Hamish Curry, the executive director of the Asia Education Foundation, said: “Chris Bowen is correct to point out the low number of adults in Australia of a non-Chinese background or heritage who have a business level of proficiency in Mandarin.
“One of the key pipelines to change this would be to have more students learning Chinese in schools. Yet the percentage of students completing Year 12 Mandarin has barely shifted in the last 10 years.”
So, what do the numbers show about students learning Chinese?
Data collated by the Australian Curriculum Assessment and Reporting Authority (ACARA) shows Year 12 enrolments in Chinese as a percentage of all language enrolments has remained within a narrow band between 19% to 21% since 2006.
According to the statistics, Victoria has the most students studying Chinese at secondary school.
In Victoria, Chinese is offered at three levels in the VCE: Chinese as a first language, Chinese as a second language and Chinese as a second language advanced.
ACARA details three separate streams of students:
- First language learners who are generally international students (L1)
- Background learners (or home speaker learners) who are local students who have spoken Chinese since birth (BL)
- Second language learners who learn Chinese only at school (L2).
Figures compiled by the Victorian Curriculum and Assessment Authority (VCAA) show the number of Victorian students enrolled to study Chinese as a first language increased by 27% in the five years to 2018.
Meanwhile, students enrolled to study Chinese as a second language slumped by 23% over the same period.
Why are fewer local students studying Chinese?
According to a 2016 report prepared by Dr Orton for the Australia-China Relations Institute at the University of Technology Sydney, the number of students learning Chinese in Australian schools has doubled since 2008, to 172,832.
The expansion has occurred nationally, although not uniformly; half of all students of Chinese live in Victoria.
The report identified weaknesses in teaching and a lack of funding for special programs among the main reasons for why the number of students studying Chinese as a second language has dropped.
It also identified a rise in international students taking Chinese, but only a small rise in the total number of local students of any kind taking the subject.
It said there had been “an overall drop over the past eight years of some 20% in the number of [students] taking Chinese as a second language.”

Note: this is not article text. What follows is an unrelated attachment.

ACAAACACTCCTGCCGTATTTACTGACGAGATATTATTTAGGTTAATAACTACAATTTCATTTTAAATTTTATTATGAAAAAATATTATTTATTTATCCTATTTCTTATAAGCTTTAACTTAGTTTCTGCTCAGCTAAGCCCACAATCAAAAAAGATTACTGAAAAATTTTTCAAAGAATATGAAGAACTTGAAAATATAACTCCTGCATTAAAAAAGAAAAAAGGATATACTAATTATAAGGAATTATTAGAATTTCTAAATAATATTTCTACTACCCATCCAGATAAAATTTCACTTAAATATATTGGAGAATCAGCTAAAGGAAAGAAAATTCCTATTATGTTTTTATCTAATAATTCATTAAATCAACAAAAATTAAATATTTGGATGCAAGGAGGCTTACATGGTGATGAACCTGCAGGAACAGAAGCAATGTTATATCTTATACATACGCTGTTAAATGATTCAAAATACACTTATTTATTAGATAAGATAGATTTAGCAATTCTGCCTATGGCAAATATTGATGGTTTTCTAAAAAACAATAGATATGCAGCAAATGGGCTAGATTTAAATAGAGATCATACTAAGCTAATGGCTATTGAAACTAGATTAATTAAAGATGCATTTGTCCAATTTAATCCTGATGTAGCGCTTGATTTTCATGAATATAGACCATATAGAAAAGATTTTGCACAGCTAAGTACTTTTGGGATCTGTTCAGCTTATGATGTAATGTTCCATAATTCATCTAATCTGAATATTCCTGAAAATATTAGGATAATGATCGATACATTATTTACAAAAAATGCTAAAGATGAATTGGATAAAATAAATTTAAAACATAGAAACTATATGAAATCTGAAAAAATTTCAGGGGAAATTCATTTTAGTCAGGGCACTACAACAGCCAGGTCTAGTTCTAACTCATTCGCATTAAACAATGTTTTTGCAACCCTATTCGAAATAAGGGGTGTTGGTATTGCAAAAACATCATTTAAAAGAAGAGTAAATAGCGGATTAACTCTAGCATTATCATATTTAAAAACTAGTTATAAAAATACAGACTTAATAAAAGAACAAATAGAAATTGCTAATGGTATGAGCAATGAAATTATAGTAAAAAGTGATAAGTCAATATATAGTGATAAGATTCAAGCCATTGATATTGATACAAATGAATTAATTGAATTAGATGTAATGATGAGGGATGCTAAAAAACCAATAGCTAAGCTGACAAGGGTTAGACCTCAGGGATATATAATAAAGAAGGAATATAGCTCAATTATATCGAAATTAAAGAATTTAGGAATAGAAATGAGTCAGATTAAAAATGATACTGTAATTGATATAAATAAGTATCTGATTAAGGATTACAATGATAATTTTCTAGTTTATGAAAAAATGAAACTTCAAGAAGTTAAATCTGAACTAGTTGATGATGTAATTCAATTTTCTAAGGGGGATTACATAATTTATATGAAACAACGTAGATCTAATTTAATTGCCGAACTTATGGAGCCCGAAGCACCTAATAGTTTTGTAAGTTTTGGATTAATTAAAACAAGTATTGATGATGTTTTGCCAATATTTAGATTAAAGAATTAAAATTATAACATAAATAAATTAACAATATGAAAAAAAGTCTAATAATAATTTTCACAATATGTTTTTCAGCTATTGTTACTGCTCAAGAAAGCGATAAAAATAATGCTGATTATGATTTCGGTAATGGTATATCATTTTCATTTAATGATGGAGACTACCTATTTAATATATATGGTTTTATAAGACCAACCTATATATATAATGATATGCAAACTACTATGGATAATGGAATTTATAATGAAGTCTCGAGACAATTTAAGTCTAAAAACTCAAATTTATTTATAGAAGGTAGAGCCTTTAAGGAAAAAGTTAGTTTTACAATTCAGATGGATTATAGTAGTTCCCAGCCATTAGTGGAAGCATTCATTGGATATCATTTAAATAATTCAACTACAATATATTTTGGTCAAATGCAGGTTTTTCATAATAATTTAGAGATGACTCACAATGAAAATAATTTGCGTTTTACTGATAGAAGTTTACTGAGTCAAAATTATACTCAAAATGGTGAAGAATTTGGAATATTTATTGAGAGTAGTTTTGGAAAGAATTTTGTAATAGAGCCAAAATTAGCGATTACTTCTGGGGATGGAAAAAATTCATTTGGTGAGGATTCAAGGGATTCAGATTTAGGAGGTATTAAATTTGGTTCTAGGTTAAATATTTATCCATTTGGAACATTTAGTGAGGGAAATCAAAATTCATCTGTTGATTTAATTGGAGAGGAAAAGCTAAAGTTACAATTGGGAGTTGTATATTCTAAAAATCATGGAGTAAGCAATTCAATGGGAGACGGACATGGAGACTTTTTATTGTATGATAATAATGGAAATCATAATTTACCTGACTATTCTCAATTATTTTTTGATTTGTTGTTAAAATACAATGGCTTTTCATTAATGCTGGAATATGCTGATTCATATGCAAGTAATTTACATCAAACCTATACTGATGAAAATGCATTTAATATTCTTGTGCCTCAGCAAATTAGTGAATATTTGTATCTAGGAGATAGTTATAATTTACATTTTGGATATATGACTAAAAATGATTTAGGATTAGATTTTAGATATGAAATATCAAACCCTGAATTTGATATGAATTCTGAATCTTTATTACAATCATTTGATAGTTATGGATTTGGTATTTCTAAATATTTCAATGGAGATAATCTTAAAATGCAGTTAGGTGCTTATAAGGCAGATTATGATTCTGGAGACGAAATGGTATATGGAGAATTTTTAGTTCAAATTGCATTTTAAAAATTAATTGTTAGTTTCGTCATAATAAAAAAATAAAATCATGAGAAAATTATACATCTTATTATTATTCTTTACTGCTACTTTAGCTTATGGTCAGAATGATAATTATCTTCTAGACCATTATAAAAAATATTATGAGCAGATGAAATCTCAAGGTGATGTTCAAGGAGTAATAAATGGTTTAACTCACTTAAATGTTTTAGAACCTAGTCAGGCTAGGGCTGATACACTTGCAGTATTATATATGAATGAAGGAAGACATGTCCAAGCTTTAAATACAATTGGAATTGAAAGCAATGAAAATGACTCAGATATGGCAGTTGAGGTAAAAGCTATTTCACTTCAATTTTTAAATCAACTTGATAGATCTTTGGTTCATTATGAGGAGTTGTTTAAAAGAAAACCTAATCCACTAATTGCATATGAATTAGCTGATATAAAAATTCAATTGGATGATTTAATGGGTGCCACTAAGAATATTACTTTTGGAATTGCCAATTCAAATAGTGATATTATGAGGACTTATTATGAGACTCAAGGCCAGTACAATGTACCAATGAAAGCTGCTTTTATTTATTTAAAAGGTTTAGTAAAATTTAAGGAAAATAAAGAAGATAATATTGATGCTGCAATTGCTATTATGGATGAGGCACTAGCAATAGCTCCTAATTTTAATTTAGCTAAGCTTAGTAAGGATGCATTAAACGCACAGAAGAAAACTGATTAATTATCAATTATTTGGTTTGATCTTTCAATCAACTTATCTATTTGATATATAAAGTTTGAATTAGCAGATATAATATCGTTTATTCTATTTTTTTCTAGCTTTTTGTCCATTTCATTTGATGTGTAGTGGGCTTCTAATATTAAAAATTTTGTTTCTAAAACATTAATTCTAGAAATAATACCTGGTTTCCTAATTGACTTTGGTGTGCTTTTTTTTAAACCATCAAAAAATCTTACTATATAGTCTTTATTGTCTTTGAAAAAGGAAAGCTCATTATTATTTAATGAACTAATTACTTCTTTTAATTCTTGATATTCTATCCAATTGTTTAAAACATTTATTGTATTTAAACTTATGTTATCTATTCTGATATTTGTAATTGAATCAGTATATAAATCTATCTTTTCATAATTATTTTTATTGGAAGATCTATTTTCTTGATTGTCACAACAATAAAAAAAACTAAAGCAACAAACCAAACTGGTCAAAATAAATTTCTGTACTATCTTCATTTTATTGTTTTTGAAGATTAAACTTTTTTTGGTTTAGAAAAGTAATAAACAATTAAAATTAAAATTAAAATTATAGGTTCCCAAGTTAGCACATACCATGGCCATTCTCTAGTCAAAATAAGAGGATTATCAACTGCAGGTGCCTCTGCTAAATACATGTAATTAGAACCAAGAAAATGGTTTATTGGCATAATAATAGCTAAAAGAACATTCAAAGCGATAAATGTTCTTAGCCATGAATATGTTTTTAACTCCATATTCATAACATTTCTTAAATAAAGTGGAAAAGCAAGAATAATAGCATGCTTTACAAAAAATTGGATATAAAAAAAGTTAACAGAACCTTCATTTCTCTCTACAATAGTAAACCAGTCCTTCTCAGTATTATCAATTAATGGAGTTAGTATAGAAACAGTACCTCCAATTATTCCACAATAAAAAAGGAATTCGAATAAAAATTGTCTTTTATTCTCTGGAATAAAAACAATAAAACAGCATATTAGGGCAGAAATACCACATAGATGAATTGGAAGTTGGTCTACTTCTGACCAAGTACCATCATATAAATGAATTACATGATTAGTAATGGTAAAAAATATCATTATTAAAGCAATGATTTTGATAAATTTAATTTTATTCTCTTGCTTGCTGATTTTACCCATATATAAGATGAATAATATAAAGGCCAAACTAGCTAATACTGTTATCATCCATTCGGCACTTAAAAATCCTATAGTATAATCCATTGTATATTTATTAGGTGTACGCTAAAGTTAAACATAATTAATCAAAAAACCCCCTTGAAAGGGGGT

The report noted that students who spoke Chinese at home usually enrolled in Chinese as a second language “in order to get high marks”.
“Senior classes in some long-running L2 Chinese programs have been decimated; this is largely due to the presence of crushing numbers of home speaker learners being assessed as L2, who fill the high score quotas.”
The report added: “There is also evidence that more than a half of those who begin Chinese in primary [school] do not continue in secondary [school] if they have a choice to opt out.”
Why is Mandarin proficiency important for Australia?
Orton said Australians being able to communicate efficiently in Chinese was necessary, not just for business purposes, but for Australia’s overall prosperity and security.
Dines said language proficiency was vital for building trust, especially with people in societies, such as China, where personal trust was more important than “institutional trust.”
“[Australians] have rule of law, whereas in the developing world and places like China, there is very little institutional trust,” he said.
“Trust is intensely personal. So you go nowhere at a political, diplomatic or business level without the capacity to develop trust.”
The Gillard government’s 2012 white paper Australia in the Asian Century intended to plan for the nation’s future within Asia, stating: “The capacity for Australians to build deeper ties with Asia will be hampered if there is not an increase in proficiency of languages other than English.”
“Relying on the language capabilities of Asian-Australians for all of Australia’s relationships and engagement will not be adequate. Proficiency in more than one language is a basic skill of the 21st century.”
Principal researcher: Sushi Das, chief of staff
- Twitter video of Chris Bowen, May 3, 2019
- Asia: a priority for a Labor government, SBS, May 3, 2019
- Chris Bowen speech transcript, Global Foundation in February, 2019
- Chris Bowen speech, A Case for Engagement with Asia, September 29, 2017
- Victorian Curriculum Assessment Authority, performance senior secondary
- Australian Curriculum Assessment and Reporting Authority, National Report on Schooling in Australia, 2017
- Languages in Victorian Government Schools report, 2010
- Australian Government, Australia in the Asian Century, 2012